Michael Van & The Movers – A Little More Country – Review
Michael Van and his talented band, “The Movers” released “A Little More Country” in December of 2016. Arranged, produced, recorded, mixed, and mastered by Michael Van and The Movers at Flying Blue Monkey Studio, this 13-track effort is well recorded, but confusing.
As the title would suggest, “A Little More Country,” seems to be an attempt at getting back to the basics of country music, in the vein of Haggard, Hank, and Jennings. While Van achieves this often, sometimes the clash in styles takes away from the title’s namesake. What I mean by that is: this release isn’t simply a country album; It is a little country, a little bluegrass, a little Americana, a little Spanish, a little traditional Irish, a little blues, and a little classic rock.
Lyrically, the songs are catchy standard country/bluegrass themes. I found that many of the songs were a good nod to some specific styles of country: old country, new country, good ol’ boy country, whiney Hank III country, bad country, and good country.
Musically, Van has surrounded himself with some very experienced and fine musicians. Credits on this release include: Michael Van: Acoustic Guitar and Vocals, Pete Ahonen: Electric Guitar, Banjo, and Vocals, Alan Bond: Mandolin, Fiddle, and Vocals, Larry Lawson: bass, Bob Skye: Drums and Harmonica, Special Guest Mark Berhard Stevenson on Steel guitar, Noah Duvernell and Paul Ohnemus on Drums.
I enjoyed the title track, “A Little More Country,” a lot. It is a good solid “of the times” country song. I had wished that the style of the title track continued through the rest of the album, as it set the tone being at position No. 1 on the album, and the title track. “Skeddadle Mountain Lullaby,” is a great bluegrass song, but it threw me a bit, as I was expecting down home country throughout. “Skeddadle Mountain” was by far my favorite track, and now, at track no. 2, I was hoping for more bluegrass throughout, and forgot about “A Little More Country.”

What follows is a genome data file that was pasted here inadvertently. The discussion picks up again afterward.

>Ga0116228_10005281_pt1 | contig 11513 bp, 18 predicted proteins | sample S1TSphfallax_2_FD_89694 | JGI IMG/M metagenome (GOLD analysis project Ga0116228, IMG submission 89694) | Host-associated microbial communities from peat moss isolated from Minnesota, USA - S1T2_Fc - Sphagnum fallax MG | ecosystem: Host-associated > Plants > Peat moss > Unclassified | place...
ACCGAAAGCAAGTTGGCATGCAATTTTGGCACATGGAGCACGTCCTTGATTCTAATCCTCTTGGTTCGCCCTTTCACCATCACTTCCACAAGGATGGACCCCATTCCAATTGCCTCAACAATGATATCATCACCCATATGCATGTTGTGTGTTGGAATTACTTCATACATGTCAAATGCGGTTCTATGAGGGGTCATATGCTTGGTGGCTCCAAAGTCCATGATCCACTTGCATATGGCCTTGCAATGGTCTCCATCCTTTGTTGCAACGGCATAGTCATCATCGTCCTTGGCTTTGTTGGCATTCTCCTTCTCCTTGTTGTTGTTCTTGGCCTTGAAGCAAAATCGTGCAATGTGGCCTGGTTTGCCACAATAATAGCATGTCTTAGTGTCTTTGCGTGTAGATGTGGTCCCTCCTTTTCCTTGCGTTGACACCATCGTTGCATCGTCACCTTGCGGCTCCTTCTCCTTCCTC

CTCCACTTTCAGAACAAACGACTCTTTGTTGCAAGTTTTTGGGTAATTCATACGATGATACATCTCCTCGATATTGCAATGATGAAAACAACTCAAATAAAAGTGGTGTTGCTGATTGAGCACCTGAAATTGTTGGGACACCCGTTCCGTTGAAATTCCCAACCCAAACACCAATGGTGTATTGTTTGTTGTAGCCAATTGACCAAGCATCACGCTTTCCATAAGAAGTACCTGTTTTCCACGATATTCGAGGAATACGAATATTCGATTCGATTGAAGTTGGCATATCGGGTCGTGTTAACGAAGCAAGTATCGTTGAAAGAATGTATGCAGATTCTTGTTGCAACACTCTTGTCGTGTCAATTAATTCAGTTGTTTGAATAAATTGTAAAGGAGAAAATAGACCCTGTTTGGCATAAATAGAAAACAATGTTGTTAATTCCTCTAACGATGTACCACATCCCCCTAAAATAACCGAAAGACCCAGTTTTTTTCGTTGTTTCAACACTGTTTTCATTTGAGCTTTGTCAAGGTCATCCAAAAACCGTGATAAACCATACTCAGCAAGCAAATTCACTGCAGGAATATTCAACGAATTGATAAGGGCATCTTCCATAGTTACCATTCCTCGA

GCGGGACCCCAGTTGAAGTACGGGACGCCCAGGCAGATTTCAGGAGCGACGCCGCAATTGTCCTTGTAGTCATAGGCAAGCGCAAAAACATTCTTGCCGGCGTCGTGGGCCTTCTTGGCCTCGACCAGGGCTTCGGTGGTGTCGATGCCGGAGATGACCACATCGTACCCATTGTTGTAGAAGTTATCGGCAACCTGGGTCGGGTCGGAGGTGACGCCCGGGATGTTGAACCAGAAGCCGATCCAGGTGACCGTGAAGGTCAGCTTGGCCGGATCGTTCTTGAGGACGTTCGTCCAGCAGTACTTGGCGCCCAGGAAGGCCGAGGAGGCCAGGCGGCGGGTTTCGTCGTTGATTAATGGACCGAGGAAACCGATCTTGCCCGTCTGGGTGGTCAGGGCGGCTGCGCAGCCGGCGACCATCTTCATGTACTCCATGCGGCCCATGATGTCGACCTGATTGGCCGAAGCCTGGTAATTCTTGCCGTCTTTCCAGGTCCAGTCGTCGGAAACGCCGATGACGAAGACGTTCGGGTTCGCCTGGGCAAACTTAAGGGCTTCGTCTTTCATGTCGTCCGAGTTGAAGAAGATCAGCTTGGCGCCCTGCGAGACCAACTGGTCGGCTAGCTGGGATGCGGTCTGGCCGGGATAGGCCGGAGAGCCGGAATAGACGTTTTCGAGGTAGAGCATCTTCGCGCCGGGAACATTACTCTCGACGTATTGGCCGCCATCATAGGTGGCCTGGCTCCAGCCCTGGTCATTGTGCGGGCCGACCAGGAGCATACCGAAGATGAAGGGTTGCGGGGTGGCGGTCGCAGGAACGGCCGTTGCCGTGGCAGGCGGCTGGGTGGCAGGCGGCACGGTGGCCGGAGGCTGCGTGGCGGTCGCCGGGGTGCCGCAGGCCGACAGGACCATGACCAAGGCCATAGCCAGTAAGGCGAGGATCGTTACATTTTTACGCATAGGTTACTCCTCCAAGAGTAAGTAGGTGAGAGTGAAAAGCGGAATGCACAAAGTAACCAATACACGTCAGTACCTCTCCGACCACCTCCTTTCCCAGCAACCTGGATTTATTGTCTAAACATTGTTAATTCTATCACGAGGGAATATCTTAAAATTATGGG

Besides the lack of consistency in this album, the harmonies were problematic. Sometimes they didn’t quite hit the note; they fell a little flat. This can be heard on “Getting Drunk on A Monday,” for example. The idea was great, but it wasn’t executed as well as it could have been. The other disconnect for me was that sometimes the blending of styles didn’t quite work. The example here is “Juanita.” A great start with a beautiful Spanish flair, but then it became confusing with the electric guitar in the background, consistent with a standard rock song. The sometimes grungy and tom Petty-esque vocals seemed odd as well, and again, the blended harmonies were just shy of on-point. The song, however, is quite catchy.
“Center of the Universe,” has an undeniable Irish feel. I know bluegrass has roots in Ireland and Scotland, so if it was a true bluegrass song, I’d understand it better. Blending electric guitars with the traditional seemed wrong.
Throughout the album, sometimes the breathy vocals are comical and sometimes they are perfect. Sometimes the song composition is great, but muddied with blended styles. Sometimes the harmonies are nice…like Old Crow Medicine Show nice…and sometimes they are off.
I think Michael Van is definitely on to something. Settling on a style would lend to less listener confusion. Perhaps this is just the result of too many brilliant ideas circulating between too many good musicians in the band. Maybe Michael Van & The Movers would be better served by not self-producing, and getting a fresh ear in the game.